When the actions of a nation bespeak little more than corporate and military might making right, more or less masterfully veiled by fine words spinning those actions as dedication to freedom and democracy, it is arguably accurate to say this is not a crude stereotype of a self interested empire. Nevertheless, however refined and convinced of its benevolence it may be, far too many actions of this nation have been those of a self interested empire.

  2. Gloria–the name of the game is pressure. Obama will build consensus and make every effort to give dissenters seats at the table. He is trying to change the climate in Washington. But, he will also respond to pressure and he has said so in numerous ways. The problem is that many of his supporters, and many non-activist women, misunderstand the nature of pressure. They think that taking a public stance, calling on President Obama to act more decisively or speak more strongly, is undermining the President and/or undermining any goodwill coming from the White House toward women’s causes.

    This is WRONG. I have been paying close attention to Obama for over a year, and it’s my judgment (not only! he has said so!) that he will not act on controversial issues UNLESS and UNTIL he can back up his action by pointing to the pressure he is receiving. He is practically begging Democrats to pressure him to do the right thing!

    We need some podium thumpers to call a press conference. If I had contacts with Barbara Boxer, I’d be on the phone to her right now. I’d get her at the podium with other commanding feminists and pitch some pithy hardballs straight at the President.


  3. Gloria, as you know, the LGBT community is having parallel thoughts about Obama. The aftermath of the Prop. 8 court decision has many wondering if he’s our friend at all.

    I think the comment above about pressure is appropriate for any group he’s said he supports and/or has courted as a voting block. I don’t think waiting for him to feel safe enough to do the right thing is going to cut it for any of us.

  4. Thank you, Aletha, Madama, and Liz, for these observations. I am stunned at the deafening silence of the women’s movement’s largest organizations. Compare that with the laudably immediate and intense reactions from LGBT groups–which represent far fewer though no less important voters–and then guess who will get more attention faster. I think the women’s movement today should not just make alliance with LGBT activists, but also take a page from the LGBT activism book.

    Madama, re Barbara Boxer, she needs first to hear from CA constituents. She is among the most strategic politicians as well as the most progressive and courageous on these issues. That she didn’t lead a charge to get Obama to speak out more strongly in the aftermath of Tiller’s murder tells me she isn’t hearing that call from her CA constituents or leaders of the major women’s groups.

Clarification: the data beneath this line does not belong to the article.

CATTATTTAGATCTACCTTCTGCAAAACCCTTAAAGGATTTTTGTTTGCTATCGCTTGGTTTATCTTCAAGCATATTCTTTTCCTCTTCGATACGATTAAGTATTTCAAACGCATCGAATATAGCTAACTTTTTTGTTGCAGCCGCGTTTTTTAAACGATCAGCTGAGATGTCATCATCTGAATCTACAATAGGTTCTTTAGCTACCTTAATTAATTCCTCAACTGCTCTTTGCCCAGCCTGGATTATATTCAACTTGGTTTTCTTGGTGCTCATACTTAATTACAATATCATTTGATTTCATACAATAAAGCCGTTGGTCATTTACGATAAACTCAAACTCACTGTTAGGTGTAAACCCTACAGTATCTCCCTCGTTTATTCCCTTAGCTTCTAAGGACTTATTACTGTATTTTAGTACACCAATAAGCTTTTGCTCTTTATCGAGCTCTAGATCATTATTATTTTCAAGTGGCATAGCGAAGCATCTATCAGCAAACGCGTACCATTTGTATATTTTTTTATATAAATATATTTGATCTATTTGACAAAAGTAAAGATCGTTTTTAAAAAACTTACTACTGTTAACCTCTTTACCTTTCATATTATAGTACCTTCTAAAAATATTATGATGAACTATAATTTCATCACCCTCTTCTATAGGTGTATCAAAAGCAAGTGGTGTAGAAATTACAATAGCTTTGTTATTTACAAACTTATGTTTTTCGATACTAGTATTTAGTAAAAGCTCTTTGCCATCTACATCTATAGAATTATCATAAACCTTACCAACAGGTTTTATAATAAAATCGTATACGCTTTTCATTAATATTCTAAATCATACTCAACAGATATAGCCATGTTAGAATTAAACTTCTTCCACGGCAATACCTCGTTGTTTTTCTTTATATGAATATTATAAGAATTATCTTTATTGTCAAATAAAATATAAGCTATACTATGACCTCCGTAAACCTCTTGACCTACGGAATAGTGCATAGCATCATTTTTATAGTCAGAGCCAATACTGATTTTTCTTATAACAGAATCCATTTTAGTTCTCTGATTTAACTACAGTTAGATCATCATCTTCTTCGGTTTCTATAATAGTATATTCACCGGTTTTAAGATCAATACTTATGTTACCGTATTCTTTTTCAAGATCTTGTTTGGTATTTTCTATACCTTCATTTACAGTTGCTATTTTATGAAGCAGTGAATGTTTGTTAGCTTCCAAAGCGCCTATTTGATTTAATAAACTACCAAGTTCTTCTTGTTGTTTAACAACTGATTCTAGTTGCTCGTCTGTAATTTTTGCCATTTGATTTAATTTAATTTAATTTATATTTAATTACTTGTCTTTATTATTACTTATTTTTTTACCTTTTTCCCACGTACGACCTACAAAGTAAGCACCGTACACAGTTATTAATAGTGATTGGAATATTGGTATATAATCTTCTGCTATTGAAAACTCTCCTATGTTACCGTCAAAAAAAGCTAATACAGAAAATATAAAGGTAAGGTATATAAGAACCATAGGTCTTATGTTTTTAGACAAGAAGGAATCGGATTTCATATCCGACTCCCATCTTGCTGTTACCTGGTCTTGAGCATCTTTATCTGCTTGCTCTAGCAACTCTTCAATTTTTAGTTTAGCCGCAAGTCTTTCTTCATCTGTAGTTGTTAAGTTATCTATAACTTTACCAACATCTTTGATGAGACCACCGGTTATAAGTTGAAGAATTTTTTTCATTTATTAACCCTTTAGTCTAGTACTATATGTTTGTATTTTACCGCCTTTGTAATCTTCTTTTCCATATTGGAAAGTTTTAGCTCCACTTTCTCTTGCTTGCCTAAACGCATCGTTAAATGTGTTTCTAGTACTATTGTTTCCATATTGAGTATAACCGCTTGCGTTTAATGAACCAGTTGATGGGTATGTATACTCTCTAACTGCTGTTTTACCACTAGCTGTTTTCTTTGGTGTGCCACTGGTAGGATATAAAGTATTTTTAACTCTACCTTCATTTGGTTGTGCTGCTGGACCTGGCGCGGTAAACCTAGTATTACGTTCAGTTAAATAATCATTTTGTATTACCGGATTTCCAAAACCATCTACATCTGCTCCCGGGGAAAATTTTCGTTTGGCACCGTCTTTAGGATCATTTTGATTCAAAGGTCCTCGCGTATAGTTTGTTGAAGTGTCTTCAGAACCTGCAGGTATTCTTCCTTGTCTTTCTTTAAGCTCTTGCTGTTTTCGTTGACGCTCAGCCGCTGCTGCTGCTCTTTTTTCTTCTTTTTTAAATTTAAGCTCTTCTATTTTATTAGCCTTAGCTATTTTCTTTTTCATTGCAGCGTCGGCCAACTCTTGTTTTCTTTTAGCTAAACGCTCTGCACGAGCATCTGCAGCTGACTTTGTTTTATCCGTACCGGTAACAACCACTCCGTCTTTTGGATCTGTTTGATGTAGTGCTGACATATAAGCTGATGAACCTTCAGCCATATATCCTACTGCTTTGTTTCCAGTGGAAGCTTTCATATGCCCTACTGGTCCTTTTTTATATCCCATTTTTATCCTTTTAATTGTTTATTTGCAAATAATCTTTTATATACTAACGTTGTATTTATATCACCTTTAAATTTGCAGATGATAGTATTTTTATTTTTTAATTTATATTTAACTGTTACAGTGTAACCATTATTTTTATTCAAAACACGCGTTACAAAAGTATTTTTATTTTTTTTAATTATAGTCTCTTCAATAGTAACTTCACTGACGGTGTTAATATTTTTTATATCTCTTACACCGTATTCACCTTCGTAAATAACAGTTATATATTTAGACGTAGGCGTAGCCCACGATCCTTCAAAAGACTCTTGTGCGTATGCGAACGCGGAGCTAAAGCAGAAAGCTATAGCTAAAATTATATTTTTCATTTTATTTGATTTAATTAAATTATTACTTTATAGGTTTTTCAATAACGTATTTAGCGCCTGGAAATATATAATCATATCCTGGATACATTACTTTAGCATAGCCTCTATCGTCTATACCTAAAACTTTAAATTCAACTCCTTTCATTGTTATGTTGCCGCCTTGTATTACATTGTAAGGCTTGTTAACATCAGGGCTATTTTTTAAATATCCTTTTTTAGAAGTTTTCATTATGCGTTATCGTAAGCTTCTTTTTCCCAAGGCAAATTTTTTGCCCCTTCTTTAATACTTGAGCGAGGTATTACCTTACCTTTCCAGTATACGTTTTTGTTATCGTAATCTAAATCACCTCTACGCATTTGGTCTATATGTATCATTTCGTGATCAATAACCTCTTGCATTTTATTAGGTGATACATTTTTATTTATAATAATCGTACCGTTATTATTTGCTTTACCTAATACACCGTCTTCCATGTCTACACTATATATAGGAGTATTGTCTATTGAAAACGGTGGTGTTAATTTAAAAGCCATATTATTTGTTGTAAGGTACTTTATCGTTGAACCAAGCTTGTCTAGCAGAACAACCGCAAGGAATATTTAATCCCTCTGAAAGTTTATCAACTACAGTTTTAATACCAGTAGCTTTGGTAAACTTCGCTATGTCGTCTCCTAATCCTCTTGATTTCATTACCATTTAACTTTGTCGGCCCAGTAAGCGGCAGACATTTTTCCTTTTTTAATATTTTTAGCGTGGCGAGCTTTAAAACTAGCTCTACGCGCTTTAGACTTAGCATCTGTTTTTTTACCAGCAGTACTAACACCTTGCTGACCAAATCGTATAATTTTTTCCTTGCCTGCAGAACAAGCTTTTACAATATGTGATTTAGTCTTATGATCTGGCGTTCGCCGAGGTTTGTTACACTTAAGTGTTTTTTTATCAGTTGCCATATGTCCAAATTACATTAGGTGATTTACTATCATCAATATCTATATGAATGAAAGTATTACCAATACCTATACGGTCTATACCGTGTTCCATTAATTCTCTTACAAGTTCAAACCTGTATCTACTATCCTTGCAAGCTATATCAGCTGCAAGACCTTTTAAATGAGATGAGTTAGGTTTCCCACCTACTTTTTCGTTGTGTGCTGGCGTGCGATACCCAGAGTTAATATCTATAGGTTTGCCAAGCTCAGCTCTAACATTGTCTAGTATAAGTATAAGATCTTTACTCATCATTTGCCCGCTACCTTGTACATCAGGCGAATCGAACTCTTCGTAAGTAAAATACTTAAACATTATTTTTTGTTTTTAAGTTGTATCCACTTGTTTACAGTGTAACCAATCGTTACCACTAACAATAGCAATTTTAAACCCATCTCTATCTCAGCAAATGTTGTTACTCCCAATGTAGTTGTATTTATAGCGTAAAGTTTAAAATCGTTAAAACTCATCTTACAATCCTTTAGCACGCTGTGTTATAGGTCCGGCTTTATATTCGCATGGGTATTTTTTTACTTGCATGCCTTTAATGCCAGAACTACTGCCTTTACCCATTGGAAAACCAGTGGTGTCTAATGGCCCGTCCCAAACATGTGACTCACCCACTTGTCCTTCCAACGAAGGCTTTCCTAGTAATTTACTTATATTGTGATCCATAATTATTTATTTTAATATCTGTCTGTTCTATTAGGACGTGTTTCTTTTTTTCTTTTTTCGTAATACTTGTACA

5. Gloria–I’m not sure it’s correct to say that the major women’s organizations were silent. They were putting out alot of press online, but if appearing on TV is still the gold standard for visibility, I, for one, didn’t see women & feminists holding a press conference. I don’t know why and I’d like to know.

    A member of Feminist Majority told me that Ellie Smeal’s first priority was getting Federal protection for abortion clinics, so that’s a very behind the scenes kind of activity. NOW is in transition, with Kim Gandy leaving her post and elections of new officers happening this weekend. Here’s what I want to know: did any of the leaders of the major organizations call a press conference? And if they did, where did it go? This is why I started thinking about Barbara Boxer–when she calls a press conference, presumably people will pay attention.

  6. Perhaps many mainstream feminists do not know what to make of President Obama. They are staring at betrayal, and I imagine it is very difficult for those who adamantly supported Obama to come to terms with that. It might be just as difficult to decide on an appropriate response. Obama is slippery and hard to pin down. No doubt many still want to give him the benefit of the doubt. The LGBT community is less inclined to hide their heads in the sand when being slapped in the face, such as when the Justice Dept. defended DOMA recently.

    As for NOW, they found time to put David Letterman into their Media Hall of Shame.

  7. June 6 at 9:02am Eleanor J. Bader wrote on Facebook in response to this post: I don’t think that Obama sees women, people of color, the working classes or the poor as a separate groups of people, needing specific attention. He tends to talk about human rights and general equity, without homing in on the isms that divide and torment us: race, class, sexual preference or gender.

    Gloria Feldt to Eleanor at 7:12am June 8:
    But he did make that great speech about race…and he made a beautiful if still incomplete statement about gay rights recently. Also he knew the symbolic importance of signing the Ledbetter bill first.

    Eleanor J. Bader replied at 7:26am June 8:
    Sure, Gloria, feel free to post this or not. I could not get the link to work–sorry! I don’t think his race speech was as powerful or as damning as it could or should have been. He’s pushing the common denominator, which can be good, or not, depending on need and context.

Leave a Reply